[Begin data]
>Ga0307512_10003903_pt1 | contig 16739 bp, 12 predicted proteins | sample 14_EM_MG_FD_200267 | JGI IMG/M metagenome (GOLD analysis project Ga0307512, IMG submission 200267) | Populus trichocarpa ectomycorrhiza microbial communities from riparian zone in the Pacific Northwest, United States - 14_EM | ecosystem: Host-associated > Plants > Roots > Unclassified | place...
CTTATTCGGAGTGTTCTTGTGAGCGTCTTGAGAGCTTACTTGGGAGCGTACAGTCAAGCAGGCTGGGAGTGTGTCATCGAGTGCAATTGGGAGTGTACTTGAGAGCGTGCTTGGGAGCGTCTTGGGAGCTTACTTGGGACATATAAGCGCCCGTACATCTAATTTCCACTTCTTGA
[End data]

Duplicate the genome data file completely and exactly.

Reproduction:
>Ga0307512_10003903_pt1 | contig 16739 bp, 12 predicted proteins | sample 14_EM_MG_FD_200267 | JGI IMG/M metagenome (GOLD analysis project Ga0307512, IMG submission 200267) | Populus trichocarpa ectomycorrhiza microbial communities from riparian zone in the Pacific Northwest, United States - 14_EM | ecosystem: Host-associated > Plants > Roots > Unclassified | place...
CTTATTCGGAGTGTTCTTGTGAGCGTCTTGAGAGCTTACTTGGGAGCGTACAGTCAAGCAGGCTGGGAGTGTGTCATCGAGTGCAATTGGGAGTGTACTTGAGAGCGTGCTTGGGAGCGTCTTGGGAGCTTACTTGGGACATATAAGCGCCCGTACATCTAATTTCCACTTCTTGA